Injecting molecules from a sea slug that received tail shocks into one that didn’t made the recipient animal behave more cautiously.
Understanding the biological roots of cooperation might help resolve some of the biggest scientific challenges we face.
January 1, 2016|
ANDRZEJ KRAUZEWhat a coincidence it is that The Scientist inaugurates 2016 with a feature entitled “The Evolution of Cooperation.” I am writing this editorial at the end of an extraordinary week during which two topics of prime interest to scientists have been the subject of international gatherings: the use of gene editing to manipulate human genomes and the adoption of measures to slow global warming. Cooperation among scientists, regulators, and governments is the only path to the resolution of these two complex issues.
The International Summit on Human Gene Editing met in Washington, DC, from December 1–3 to consider the scientific, medical, and ethical considerations surrounding the study and use of newly developed methods for altering human DNA. Much of the conversation involved the CRISPR/Cas method, a technique that has exploded over the last few years due to its relative simplicity and precision. Researchers are now using CRISPR-based protocols to manipulate human cells in the lab, and a growing number of biotech companies are champing at the bit to make CRISPR the next big thing in gene therapy. At the end of the conference, the organizing committee of 12 biologists, clinicians, and bioethicists issued a statement that endorses the use of the technique to repair somatic-cell mutations for clinical applications. For now, at least, the committee recommended limiting the editing of human embryos and gametes to basic research purposes only, and stressed the need for nations to cooperate in setting standards for therapeutic use of the method.
In the same week, contingents from nearly 200 nations have gathered in Paris for the 21st annual Conference of the Parties to the United Nations Framework Convention on Climate (COP21), a 12-day marathon in which attendees will attempt to agree on measures to cut carbon emissions. The need for cooperation is already abundantly evident. While government officials, not scientists, are doing the negotiating, the research community’s presence is obvious. “Unlike at previous climate talks, countries are coming to the table with science-backed contributions that challenge the business-as-usual approach,” writes climate researcher Eric Rehm, who traveled to Paris to support a positive outcome of the conference.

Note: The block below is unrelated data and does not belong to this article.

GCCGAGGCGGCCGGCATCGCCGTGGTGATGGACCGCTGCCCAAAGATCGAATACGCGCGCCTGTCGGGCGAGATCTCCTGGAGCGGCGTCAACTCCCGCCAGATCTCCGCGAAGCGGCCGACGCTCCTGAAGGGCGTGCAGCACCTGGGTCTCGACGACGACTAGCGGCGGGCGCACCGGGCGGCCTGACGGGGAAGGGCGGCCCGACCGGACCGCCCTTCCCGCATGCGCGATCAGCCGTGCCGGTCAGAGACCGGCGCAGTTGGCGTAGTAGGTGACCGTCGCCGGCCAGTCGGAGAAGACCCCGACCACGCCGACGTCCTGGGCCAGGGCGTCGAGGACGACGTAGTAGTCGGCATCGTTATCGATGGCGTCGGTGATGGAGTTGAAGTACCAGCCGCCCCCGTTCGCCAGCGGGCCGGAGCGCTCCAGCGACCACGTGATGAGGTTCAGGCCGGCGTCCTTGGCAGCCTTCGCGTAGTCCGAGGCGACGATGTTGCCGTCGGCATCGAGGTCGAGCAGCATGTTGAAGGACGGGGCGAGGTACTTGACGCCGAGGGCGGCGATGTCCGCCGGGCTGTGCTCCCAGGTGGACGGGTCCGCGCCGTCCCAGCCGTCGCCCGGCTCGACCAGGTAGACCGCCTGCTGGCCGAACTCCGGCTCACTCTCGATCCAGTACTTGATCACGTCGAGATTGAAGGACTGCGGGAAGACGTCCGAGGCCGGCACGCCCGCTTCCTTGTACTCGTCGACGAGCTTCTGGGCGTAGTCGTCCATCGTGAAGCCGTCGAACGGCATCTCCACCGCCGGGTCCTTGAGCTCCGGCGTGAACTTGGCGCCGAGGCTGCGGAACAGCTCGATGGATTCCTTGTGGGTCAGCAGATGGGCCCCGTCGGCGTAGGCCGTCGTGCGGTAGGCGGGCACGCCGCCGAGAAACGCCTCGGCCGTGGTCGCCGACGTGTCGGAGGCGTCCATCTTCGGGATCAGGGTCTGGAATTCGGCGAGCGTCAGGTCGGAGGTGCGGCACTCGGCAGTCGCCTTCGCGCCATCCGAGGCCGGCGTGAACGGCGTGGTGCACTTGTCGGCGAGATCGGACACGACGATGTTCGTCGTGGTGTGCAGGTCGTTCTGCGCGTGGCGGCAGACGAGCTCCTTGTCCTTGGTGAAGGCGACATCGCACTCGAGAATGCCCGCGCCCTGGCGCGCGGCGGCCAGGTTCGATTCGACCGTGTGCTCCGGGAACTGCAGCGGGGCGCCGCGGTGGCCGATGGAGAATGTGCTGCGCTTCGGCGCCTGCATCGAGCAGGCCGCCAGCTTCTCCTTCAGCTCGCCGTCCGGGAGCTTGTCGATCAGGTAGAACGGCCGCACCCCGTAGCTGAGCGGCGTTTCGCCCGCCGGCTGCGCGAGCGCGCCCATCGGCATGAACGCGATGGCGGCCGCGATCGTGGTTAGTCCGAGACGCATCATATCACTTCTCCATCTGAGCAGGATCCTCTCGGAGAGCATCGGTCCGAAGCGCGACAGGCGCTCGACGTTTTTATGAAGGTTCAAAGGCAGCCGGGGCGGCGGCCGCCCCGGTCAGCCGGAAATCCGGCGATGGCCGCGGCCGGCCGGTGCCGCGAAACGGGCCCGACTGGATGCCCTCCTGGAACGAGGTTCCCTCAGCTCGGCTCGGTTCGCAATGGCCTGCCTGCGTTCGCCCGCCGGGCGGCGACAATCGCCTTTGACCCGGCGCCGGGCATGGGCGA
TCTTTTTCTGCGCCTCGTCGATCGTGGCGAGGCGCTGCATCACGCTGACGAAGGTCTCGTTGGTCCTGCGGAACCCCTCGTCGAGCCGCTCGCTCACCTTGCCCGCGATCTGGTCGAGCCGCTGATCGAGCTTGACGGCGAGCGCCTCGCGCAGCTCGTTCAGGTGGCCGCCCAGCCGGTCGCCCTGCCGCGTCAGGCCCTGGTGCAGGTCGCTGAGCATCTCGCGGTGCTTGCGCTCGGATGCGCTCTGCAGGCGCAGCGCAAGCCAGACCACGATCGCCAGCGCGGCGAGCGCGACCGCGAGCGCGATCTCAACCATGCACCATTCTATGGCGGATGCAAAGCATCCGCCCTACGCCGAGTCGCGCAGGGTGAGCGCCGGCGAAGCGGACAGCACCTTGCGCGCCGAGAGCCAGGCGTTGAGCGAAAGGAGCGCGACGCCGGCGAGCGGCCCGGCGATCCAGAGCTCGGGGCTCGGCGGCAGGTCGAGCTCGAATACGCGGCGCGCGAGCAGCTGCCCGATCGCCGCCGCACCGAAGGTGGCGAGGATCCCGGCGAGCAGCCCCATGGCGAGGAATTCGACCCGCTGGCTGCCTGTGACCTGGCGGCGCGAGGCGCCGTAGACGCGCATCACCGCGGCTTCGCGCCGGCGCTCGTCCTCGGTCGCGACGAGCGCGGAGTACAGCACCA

Here, Ford Denison and Katherine Muller examine cooperation’s role in the evolution of multicellularity, the influence of competition, and the pluses and minuses of cheating. “The key to harnessing such cooperative relationships is to understand them at the most basic biological levels. Continued research on within- and between-species cooperation will be necessary to make the most of our social world,” they write.
Antibiotics seriously mess with the cooperation between us and our gut microbiome. In our cover story, “Viral Soldiers,” Jyoti Madhusoodanan reports on the therapeutic use of viruses that infect specific bacteria—phages for short—to circumvent both the wholesale disruption of the microbiome by antibiotics and the enormous problem of antibiotic resistance. A 2014 review estimated that worldwide deaths from antibiotic resistance could total 10 million people per year by 2050. Phage treatments are not new and are available in some clinics overseas, but they may be due for a “second coming” in mainstream medicine if research into their efficacy pans out.
Next-generation sequencing has been a godsend to untangling the role of RNA epigenetics and has generated a plethora of new of research aimed at uncovering the functions of such marks. Transcriptome-wide mapping of the human genome has shown that the most prevalent transcript modification, methylation of adenosine at position N6, occurs at more than 12,000 sites in 7,000 coding genes and 250 noncoding regions. “Dysregulation of this modification has already been linked to obesity, cancer, and other human diseases,” write Dan Dominissini, Chuan He, and Gidi Rechavi, rounding out our first three feature articles for 2016.
We’ve got many more in store for you this year, our 30th.
Mary Beth Aberlin Editor-in-Chief
January 1, 2016
Because The Scientist Magazine is un open door to the total knowledge (https://www.the-scientist.com/?articles.view/articleNo/38366/title/An-Open-Invitation/), and because God speculated the six genetically evolution crises to conduct Evolution in the established direction and because during in vitro fertilisation the genome builders eliminate Adam mtDNA (“the stone the builders rejected has become the cornerstone, a stone that causes people to stumble and a rock that makes them fall” - 1 Peter 2.7), please, do not forget Adam mtDNA in “the use of gene editing to manipulate human genomes” (from article), because the geneticists do not known what the in vitro man loses.
Happy new years!